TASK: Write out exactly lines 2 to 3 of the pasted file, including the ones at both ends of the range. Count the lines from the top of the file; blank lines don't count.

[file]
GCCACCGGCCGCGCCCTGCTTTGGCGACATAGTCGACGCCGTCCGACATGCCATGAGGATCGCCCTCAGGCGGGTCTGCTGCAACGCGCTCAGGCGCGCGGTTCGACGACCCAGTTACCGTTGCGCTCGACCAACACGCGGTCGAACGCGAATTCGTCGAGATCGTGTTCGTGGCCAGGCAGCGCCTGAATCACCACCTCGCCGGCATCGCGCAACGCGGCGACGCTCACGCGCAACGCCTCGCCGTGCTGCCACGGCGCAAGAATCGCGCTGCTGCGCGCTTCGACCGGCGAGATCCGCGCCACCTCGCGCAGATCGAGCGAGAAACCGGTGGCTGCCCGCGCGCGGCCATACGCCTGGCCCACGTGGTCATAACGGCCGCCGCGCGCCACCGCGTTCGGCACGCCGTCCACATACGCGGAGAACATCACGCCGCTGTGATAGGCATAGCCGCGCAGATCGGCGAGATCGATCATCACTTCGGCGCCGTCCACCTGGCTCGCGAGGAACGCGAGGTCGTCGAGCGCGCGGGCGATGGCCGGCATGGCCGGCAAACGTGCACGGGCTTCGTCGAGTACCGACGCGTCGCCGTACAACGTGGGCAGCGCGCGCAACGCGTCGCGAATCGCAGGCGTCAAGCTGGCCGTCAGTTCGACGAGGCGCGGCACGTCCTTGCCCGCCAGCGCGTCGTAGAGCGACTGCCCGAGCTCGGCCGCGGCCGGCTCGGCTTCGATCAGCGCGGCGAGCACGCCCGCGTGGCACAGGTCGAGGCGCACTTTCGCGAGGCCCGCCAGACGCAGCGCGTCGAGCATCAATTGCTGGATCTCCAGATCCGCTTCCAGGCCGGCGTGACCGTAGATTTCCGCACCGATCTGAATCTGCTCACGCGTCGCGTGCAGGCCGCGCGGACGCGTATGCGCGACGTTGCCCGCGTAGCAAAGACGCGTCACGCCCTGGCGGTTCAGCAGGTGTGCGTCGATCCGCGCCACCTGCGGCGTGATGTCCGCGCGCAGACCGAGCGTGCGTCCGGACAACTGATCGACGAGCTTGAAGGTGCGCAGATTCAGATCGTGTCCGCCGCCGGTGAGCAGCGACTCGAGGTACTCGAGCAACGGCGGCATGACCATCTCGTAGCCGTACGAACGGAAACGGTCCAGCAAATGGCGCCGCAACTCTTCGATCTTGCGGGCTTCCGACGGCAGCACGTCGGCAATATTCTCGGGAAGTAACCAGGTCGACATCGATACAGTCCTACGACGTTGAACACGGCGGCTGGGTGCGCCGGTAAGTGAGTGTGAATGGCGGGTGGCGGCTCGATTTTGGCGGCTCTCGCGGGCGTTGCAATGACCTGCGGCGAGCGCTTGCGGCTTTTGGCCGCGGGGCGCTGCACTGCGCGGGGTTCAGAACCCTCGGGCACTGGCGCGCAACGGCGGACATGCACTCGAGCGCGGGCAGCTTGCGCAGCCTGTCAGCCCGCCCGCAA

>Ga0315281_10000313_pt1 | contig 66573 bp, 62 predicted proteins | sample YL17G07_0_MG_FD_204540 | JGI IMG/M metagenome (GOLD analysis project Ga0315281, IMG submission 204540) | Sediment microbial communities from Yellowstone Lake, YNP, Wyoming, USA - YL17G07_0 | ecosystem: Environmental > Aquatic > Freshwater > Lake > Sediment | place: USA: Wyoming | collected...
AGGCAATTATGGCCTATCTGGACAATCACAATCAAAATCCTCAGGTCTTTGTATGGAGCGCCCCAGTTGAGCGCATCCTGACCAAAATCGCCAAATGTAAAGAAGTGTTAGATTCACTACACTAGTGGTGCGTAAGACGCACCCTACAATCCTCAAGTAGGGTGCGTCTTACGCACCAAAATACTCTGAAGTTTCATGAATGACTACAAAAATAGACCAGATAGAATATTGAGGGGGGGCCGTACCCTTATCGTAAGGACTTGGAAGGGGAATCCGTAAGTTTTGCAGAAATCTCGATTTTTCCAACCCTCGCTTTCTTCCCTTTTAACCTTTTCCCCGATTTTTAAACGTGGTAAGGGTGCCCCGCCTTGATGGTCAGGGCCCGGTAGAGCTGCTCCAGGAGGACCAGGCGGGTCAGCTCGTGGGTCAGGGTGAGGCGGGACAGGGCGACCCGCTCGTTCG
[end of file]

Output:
>Ga0315281_10000313_pt1 | contig 66573 bp, 62 predicted proteins | sample YL17G07_0_MG_FD_204540 | JGI IMG/M metagenome (GOLD analysis project Ga0315281, IMG submission 204540) | Sediment microbial communities from Yellowstone Lake, YNP, Wyoming, USA - YL17G07_0 | ecosystem: Environmental > Aquatic > Freshwater > Lake > Sediment | place: USA: Wyoming | collected...
AGGCAATTATGGCCTATCTGGACAATCACAATCAAAATCCTCAGGTCTTTGTATGGAGCGCCCCAGTTGAGCGCATCCTGACCAAAATCGCCAAATGTAAAGAAGTGTTAGATTCACTACACTAGTGGTGCGTAAGACGCACCCTACAATCCTCAAGTAGGGTGCGTCTTACGCACCAAAATACTCTGAAGTTTCATGAATGACTACAAAAATAGACCAGATAGAATATTGAGGGGGGGCCGTACCCTTATCGTAAGGACTTGGAAGGGGAATCCGTAAGTTTTGCAGAAATCTCGATTTTTCCAACCCTCGCTTTCTTCCCTTTTAACCTTTTCCCCGATTTTTAAACGTGGTAAGGGTGCCCCGCCTTGATGGTCAGGGCCCGGTAGAGCTGCTCCAGGAGGACCAGGCGGGTCAGCTCGTGGGTCAGGGTGAGGCGGGACAGGGCGACCCGCTCGTTCG